Police Federation

BBC Panorama highlights consequences of under funding police

National Chair, Steve Hartshorn, reacts to BBC Panorama's investigation into falling public confidence in policing.

9 January 2024

National Chair, Steve Hartshorn

By Steve Hartshorn, PFEW national chair

The episode of BBC’s Panorama, Will My Crime Be Solved, aired at 8pm on Monday 8 January, highlighted a number of criminal cases in which the subsequent police investigation appeared inadequate and the victims of each felt let down by the police response.

Whilst the journalist was at lengths to highlight, rightly, the impact of these crimes on the victims, and appeared to shine a light on police response and investigation inadequacies, I feel that what was missing was an explicit expression of the root causes that have led to such failings.  

The programme correctly notes that recorded crimes increased by 65 per cent in the past decade. The past decade also witnessed a reduction of police numbers by 20,000, a programme of austerity and a reduction, a selling off in fact, of police buildings. There has also been, naturally, a population increase over the same period.  

Harry Redgrave, Chief Executive, Crest Advisory, pointed out: The level, nature and severity of crime have all shifted dramatically in the past decade… The police service is overwhelmed by the level of demand it is facing.”

This is the backdrop that should inform all assessments of police capabilities and capacity. Our members are facing the highest levels of recorded crime and whilst the Home Office claims that we have the highest number of police officers on record, 149,500, the damage done by over a decade of underinvestment, poor recruitment and increased demand, is in no way near being resolved.

Harry Redgrave continued: “Should the increase in the level of demand since 2010 determine the number of officers needed, we would need an additional 100,000 police officers.” This highlights the inadequacies of the Police Uplift Programme in response to the level of crime being faced.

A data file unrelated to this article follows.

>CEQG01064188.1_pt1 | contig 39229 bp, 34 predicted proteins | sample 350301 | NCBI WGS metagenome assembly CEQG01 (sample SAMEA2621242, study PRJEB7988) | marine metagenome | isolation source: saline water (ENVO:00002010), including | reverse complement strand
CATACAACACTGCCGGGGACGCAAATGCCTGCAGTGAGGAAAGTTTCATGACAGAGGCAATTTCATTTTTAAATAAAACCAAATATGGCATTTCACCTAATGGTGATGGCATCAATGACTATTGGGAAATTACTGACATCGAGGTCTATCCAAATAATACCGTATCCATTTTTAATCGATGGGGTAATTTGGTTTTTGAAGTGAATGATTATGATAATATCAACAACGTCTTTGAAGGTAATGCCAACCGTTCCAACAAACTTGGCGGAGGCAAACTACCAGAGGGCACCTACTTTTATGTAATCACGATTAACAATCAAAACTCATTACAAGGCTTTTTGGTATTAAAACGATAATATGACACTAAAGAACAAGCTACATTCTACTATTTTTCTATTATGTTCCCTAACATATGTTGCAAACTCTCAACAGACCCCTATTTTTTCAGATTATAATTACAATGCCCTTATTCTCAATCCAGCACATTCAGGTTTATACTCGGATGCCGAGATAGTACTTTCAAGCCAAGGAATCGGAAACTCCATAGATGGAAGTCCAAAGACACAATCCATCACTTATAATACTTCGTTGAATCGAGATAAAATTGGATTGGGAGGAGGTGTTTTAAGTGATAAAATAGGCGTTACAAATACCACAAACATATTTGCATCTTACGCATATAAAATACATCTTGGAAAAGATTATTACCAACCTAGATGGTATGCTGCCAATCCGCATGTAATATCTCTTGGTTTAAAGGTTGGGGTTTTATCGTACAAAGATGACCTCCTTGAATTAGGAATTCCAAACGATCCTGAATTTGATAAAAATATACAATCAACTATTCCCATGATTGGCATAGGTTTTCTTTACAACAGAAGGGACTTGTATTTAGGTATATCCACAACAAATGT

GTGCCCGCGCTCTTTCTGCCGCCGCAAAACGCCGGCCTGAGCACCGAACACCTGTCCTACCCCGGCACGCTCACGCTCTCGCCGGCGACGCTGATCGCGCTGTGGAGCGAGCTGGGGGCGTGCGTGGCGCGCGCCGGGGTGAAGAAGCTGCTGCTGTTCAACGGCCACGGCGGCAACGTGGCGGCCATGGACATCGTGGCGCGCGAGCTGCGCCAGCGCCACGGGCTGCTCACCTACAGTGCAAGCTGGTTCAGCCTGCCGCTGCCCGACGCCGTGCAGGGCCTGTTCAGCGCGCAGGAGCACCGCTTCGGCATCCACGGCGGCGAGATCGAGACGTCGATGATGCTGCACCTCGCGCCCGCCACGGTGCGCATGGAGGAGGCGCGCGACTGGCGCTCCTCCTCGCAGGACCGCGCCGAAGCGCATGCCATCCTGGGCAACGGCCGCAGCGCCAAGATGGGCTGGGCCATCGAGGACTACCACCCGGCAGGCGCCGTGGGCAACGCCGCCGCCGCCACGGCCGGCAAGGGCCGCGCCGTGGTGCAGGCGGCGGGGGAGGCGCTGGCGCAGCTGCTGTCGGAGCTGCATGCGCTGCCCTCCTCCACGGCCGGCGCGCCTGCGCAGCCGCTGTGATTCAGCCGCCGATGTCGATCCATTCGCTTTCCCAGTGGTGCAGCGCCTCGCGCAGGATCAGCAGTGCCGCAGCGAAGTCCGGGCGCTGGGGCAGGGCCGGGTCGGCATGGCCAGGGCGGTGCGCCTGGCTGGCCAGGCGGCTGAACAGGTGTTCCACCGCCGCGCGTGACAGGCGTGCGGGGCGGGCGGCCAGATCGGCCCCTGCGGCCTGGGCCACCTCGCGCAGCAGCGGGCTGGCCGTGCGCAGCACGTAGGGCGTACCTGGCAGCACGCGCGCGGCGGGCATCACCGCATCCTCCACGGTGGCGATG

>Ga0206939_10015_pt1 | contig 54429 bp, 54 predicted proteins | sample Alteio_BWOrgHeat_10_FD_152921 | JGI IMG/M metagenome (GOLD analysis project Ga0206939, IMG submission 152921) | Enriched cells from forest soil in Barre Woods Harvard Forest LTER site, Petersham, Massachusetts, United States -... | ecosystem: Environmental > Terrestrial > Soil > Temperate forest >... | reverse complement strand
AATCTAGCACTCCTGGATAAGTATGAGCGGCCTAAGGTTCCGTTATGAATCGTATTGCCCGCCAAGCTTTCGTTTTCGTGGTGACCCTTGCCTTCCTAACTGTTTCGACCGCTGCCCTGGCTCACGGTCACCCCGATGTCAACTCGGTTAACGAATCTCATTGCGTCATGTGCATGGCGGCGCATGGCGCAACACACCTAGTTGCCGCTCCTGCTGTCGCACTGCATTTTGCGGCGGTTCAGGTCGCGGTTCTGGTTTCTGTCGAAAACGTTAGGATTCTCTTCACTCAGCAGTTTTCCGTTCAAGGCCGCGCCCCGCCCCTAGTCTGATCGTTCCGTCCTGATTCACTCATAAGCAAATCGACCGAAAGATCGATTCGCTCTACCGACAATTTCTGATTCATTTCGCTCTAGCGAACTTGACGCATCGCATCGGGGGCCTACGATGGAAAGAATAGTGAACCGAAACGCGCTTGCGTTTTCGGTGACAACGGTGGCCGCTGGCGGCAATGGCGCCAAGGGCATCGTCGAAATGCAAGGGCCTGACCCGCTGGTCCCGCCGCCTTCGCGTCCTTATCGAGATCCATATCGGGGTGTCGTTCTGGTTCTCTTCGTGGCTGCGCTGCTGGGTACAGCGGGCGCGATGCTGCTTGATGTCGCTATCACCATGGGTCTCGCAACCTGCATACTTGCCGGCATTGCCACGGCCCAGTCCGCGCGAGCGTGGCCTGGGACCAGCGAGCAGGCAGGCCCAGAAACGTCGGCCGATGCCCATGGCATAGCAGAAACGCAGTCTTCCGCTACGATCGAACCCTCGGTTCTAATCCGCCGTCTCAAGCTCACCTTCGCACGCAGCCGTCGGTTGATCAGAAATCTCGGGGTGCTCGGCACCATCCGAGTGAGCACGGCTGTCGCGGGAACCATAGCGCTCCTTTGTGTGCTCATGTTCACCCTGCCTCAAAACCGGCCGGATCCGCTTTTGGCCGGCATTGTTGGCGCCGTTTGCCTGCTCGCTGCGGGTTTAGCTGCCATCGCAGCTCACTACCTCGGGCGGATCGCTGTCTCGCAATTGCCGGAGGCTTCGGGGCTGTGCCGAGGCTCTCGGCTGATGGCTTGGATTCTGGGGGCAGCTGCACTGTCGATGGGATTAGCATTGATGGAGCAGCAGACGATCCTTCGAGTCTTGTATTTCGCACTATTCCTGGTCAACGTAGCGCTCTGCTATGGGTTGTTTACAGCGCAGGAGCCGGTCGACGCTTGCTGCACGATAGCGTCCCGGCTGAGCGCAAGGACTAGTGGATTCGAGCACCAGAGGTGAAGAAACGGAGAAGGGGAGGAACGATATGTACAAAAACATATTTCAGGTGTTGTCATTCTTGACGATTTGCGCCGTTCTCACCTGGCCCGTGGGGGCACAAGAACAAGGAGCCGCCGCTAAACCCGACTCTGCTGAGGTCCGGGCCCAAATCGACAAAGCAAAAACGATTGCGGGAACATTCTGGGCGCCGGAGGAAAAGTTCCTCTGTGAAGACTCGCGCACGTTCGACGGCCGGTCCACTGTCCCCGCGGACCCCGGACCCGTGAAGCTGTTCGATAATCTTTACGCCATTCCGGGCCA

And these figures do not take into account the reduction in police staff, the movement of PCSOs and special constables into full time policing and the vacuum that leaves.

The Government may claim that crime is falling, but a more detailed and considered examination of crime figures, as the journalist points out, highlights car thefts have almost doubled and violent crime has trebled, and crime statistics reported by each force are at record levels.

There are serious questions to address in restoring public confidence in policing and these must start by examining the root causes that have led to the situation policing is faced with today – the highest levels of police resignations year on year, an increasing workload for an increasingly inexperienced workforce – 30 per cent of frontline officers this year will have under five years’ experience, lowest police morale on record and a police force that has received under funding, real-terms pay cuts and increased political pressure.

Our members should not be blamed for the compassion fatigue they experience when they are so over stretched with minimal resources, unable to adequately handle outstanding call lists and file backlogs.

As highlighted by Panorama, an additional 18,000 officers are needed just to keep up with population growth since 2010, and this number grows even higher should serious crimes that are harder to be solved be factored in, and of course will continue to grow as the months pass.

An ever-growing demand on our members, matched by a shortfall of officer numbers that is yet to be repaired, and a funding shortfall, all combine to highlight real-life realities - cuts have consequences and what we are witnessing today is the consequences of years of government funding policies.

The victims of crime deserve better, as do our members.

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